O'seas work: confessions of a 10-year expatriate

Subject: O'seas work: confessions of a 10-year expatriate
From: Jack Shaw <jsh -at- SOFTWARE-AG -dot- DE>
Date: Fri, 30 Sep 1994 11:47:59 MEZ

If you're looking for worthwhile work experience,
working outside the homeland can be it. It gives you
a chance to:

* See/do

* Add to your skills/knowledge set

...but there are things that a job abroad (with rare
exceptions--U.S. foreign service/military-affiliated
work) demand of you, and you'd better be good at assessing
yourself before you go for it. The more common of these

* Language. This isn't necessarily the "biggie" you might
expect, but the ability to acquire a working use of at
least one other language can make the difference between
"getting by" and really "getting a life" over here/wherever.
IMHO, this is definitely not a "smarts" issue, but rather
a personality thing.

* Living standard. If you can give up a townhouse for a two-room
flat, a flitzy Toyota for a bike or public transport (usually
extremely reliable), and at least one night out at a laundromat
because your place has no washer/dryer, you'll probably make
the adjustment. This is not to say there are none of the neat
conveniences of U.S. living--in fact, they're all here. But
they cost like crazy. And you'll have enough to do with local
beauracracy and getting your feet planted...to wit:

Don't even check departure flight times without first having
a job nailed down. Here in the EU (it was once titled, European
Economic Community. But reality has settled in, the myth of
economic equality has been exposed, and now it's "European
Union"...a political, and not an economic description), there
are three statures of citizen:

1. Local nationals (no matter what Brussels says...)
2. Citizens of other EU countries (sometimes...)
3. Others.

U.S. citizens are in the third category. If a local can't
be had for a job, then maybe a citizen of another EU country
can be found. If that fails, maybe there's someone else
with the skills needed. So realistically, it is best to be
moved abroad with the affiliate of your current employer.
There, the advantages/disadvantages vary all over the place...
co's. aren't quite as ready to pick up the costs of moving a
worker plus family overseas as they once were. That's right--
if you've got a family, you're inherently at an obvious cost
disadvantage, with or without employer assistance.

A lot has been said about taxes, and that strikes most of
us expatriates as almost funny at times. Americans are taxed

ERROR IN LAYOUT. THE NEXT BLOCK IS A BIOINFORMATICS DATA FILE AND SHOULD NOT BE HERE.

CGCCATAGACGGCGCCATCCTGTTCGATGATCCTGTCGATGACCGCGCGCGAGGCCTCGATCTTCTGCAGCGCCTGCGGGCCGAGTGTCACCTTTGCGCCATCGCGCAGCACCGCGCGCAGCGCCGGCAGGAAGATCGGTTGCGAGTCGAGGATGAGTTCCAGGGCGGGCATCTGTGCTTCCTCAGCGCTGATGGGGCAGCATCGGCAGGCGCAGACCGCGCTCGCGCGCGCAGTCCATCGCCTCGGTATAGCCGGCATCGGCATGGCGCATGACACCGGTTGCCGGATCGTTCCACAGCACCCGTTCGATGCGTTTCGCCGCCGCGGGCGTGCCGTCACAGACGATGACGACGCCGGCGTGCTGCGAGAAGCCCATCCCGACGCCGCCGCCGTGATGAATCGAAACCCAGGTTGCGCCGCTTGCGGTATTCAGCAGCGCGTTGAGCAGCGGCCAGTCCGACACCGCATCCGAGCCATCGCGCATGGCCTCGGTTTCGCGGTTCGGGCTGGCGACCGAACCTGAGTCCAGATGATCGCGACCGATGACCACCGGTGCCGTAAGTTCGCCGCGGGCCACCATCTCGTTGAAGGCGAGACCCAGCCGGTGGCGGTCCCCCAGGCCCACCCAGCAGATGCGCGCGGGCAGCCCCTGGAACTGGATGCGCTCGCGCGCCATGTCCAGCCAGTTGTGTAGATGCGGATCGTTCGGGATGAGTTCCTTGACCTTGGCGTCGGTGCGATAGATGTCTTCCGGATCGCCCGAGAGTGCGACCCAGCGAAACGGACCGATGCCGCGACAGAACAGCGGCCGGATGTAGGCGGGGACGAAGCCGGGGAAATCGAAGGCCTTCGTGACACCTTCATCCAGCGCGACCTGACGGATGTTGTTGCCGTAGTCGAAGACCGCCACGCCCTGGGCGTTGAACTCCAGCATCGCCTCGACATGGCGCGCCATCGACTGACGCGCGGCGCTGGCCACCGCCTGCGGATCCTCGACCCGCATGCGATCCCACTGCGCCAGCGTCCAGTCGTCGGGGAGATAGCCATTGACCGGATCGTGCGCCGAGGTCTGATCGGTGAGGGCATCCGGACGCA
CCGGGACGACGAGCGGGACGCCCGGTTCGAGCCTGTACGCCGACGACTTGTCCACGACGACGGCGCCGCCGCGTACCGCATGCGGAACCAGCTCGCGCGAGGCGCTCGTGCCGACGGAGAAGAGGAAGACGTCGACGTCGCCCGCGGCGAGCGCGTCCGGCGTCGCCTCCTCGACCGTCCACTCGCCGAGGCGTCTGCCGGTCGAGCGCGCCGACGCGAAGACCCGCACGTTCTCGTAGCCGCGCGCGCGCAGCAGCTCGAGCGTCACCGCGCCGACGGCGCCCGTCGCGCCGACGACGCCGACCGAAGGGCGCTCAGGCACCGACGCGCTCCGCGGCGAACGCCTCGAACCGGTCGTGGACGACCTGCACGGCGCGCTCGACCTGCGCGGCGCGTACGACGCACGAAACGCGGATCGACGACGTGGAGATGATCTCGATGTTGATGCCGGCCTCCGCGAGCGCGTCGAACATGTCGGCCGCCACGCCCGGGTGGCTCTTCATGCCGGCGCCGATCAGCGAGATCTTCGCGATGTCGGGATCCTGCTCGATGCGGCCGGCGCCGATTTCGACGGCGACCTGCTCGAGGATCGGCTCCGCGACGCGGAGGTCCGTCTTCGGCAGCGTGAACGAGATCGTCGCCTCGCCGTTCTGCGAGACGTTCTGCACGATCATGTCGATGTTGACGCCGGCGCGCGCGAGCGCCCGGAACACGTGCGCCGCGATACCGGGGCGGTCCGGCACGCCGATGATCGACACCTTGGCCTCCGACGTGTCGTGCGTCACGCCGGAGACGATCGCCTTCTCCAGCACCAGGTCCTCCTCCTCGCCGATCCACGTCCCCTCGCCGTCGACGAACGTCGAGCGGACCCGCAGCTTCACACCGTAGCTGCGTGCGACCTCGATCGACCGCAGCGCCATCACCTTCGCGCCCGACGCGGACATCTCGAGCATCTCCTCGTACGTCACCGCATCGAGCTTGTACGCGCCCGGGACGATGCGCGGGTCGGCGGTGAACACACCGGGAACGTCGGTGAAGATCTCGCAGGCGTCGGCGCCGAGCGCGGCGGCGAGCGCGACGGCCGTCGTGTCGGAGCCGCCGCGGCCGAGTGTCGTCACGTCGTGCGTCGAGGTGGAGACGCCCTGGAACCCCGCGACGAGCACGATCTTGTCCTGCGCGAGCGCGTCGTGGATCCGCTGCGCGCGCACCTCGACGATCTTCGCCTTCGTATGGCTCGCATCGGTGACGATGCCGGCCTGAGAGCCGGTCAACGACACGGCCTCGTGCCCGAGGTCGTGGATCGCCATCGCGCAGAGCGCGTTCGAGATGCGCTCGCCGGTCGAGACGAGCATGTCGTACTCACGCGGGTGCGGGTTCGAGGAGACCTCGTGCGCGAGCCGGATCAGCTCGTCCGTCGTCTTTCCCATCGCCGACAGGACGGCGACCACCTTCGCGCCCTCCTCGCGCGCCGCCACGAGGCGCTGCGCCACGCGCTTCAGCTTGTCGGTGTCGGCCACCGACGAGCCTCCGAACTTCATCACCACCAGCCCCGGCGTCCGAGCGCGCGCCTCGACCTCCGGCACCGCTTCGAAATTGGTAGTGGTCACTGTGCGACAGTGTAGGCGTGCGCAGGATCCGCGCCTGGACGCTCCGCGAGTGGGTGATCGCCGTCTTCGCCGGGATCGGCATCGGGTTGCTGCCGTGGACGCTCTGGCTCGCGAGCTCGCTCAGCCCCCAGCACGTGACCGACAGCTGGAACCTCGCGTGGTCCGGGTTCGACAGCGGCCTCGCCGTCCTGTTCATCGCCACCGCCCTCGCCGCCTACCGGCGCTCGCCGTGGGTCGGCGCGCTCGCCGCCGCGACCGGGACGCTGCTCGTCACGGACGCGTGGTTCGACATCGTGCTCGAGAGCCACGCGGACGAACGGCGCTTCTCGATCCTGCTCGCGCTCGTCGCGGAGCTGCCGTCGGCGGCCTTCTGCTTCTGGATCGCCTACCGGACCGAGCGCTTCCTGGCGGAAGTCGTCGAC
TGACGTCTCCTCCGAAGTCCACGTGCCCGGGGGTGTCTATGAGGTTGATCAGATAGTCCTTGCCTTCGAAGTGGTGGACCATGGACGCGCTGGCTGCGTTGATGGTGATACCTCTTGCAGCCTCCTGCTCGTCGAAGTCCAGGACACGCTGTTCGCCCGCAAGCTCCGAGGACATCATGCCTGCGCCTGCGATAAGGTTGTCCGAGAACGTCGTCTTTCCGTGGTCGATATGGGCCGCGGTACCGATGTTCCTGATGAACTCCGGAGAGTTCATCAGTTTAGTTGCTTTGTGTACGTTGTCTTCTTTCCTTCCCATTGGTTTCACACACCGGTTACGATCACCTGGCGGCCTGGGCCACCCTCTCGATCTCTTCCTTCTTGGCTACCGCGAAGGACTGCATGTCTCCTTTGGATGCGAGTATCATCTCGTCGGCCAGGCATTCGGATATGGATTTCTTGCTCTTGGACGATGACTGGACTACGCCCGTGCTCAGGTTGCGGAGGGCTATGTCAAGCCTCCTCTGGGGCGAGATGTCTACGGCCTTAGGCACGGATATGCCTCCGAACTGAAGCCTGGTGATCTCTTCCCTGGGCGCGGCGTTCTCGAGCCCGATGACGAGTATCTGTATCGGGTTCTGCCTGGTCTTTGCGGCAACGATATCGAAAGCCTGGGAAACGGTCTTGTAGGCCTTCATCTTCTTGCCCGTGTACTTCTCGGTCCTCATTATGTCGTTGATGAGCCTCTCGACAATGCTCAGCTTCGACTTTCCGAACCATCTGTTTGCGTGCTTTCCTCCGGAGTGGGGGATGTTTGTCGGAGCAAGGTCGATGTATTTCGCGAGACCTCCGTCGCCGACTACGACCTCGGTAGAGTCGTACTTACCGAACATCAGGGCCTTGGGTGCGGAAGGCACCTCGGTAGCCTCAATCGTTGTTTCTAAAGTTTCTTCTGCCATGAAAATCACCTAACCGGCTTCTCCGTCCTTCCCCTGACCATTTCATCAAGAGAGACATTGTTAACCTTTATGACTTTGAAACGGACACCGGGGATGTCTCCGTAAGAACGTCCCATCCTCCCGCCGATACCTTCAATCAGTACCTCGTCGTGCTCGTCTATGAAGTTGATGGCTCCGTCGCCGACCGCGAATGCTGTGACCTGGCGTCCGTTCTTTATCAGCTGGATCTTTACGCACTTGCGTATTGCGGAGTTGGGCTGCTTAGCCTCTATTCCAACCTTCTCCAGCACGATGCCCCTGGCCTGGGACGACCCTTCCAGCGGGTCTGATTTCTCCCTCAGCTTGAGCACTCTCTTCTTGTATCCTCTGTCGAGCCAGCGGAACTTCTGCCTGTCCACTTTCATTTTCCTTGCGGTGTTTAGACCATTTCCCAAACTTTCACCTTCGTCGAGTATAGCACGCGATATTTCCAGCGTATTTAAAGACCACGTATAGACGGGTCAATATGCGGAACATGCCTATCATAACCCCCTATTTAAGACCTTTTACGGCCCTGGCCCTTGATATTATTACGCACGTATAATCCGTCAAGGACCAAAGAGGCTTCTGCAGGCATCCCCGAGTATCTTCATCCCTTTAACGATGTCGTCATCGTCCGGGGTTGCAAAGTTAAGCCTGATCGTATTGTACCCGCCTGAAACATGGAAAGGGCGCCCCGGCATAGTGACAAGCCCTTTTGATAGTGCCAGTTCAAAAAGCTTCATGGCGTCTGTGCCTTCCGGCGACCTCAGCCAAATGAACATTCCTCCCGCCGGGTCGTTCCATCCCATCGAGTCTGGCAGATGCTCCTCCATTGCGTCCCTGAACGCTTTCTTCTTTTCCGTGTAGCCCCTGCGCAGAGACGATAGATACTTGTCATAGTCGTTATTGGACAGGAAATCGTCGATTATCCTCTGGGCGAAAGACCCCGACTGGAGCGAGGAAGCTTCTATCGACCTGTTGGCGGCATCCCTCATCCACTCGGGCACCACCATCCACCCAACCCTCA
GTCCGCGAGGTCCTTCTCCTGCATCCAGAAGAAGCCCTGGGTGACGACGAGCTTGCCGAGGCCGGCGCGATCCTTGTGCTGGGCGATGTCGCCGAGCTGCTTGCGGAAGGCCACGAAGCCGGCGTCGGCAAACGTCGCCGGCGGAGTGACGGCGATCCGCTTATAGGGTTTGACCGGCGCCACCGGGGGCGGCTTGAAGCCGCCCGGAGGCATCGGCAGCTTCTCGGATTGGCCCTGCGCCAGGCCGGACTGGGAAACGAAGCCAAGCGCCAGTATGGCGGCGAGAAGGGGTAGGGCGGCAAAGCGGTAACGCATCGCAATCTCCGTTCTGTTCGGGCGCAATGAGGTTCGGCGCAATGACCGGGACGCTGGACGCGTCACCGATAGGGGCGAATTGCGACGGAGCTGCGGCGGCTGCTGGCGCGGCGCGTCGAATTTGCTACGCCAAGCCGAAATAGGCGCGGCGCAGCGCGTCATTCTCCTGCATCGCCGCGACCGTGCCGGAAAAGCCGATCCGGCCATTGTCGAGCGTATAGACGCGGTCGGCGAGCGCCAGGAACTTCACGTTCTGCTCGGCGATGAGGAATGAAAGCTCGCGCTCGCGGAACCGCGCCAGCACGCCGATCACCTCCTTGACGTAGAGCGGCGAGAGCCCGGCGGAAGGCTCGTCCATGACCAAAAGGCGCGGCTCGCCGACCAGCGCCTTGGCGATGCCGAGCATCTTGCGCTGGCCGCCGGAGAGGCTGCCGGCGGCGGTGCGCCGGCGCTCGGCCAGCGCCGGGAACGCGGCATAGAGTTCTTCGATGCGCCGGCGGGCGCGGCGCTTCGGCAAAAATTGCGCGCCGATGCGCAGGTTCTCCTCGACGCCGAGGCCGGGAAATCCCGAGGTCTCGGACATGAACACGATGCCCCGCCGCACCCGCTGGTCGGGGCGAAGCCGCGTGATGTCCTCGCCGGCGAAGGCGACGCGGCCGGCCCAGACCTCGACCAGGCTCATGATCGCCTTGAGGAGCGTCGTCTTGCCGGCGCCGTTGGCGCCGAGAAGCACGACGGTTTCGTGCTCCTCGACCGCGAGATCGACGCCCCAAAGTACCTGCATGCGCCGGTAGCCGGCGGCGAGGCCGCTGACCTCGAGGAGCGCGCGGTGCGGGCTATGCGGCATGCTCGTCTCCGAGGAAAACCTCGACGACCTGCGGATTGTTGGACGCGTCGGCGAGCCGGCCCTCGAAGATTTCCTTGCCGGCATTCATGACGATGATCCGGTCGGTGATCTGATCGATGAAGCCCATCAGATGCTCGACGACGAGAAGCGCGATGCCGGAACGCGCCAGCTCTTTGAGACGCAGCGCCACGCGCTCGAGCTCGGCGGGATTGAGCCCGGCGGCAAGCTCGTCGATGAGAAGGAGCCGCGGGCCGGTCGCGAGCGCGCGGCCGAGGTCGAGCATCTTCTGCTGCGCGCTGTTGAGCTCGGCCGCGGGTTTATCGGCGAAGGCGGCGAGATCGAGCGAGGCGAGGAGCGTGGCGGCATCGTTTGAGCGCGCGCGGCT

at the lowest rate of almost all "western" (speaking standard
of living here, not culture) lands. And the U.S. is the
only land other than Boznia-Herzegovina that taxes U.S.
citizens living abroad, regardless of whether the income
is derived from the U.S. or not (with rare exceptions, as
you've read...). But...you have an income exemption (debated
yearly in Congress, thereby always in jeopardy) that
allows you, wherever you are, to earn the equivalent of
around $65,000 yearly before the IRS reaches into your

Add to this other exemptions for moving/living that you
can deduct. The point is, you must file. Always. Every
year, the IRS sends me 5 lbs. of forms/instructions, only
for me to file a simplified, "Sorry, don't qualify to join
your club" form back. But if I don't, they have folks right
here in Bonn to remind me... . And to get those neat
exemptions, I have to be out of the U.S. a full calendar
year, contiguously.

And of course, you pay local taxes. Just like a real, live
German/French/whatever person. And since you haven't grown
up with the local system, you need a tax accountant. Here,
they don't charge by the work they do, but by percentage
of my gross income. Right, no matter how much/little work
they have to do. Tax accountants here just love high-income
foreign workers...

And just because you pay taxes, doesn't give you representation.
No tea parties, here. You probably can't vote, and have
inherently less legal protection than "real" citizens,

So all this implies that the key is, live simply. And that
isn't easy if you've got a family with you, a house back
"home" (itself an interesting mindset), and thereby the
desire and even sometimes the yearning to fly back at
regular intervals -- $$$.

Bottom line: if you're freewheeling and gregarious, you
just might do fine. If you (figuratively speaking) drive
home weekends to do laundry/eat a decent meal/see Grandma,
you might be miserable. But you will experience:

* Frustration bordering on rage
* Diarrhea from nerves/water/fatigue/bureaucrats
* 25-55% taxes
* Great bread/beer
* Unsalted butter
* Pancakes for supper
* Pickles for breakfast

--and a bit of yearning whenever you see someone off at
the airport on their way back to Great Bend...

Sorry about the length--but some folks oughta know...

J. Shaw

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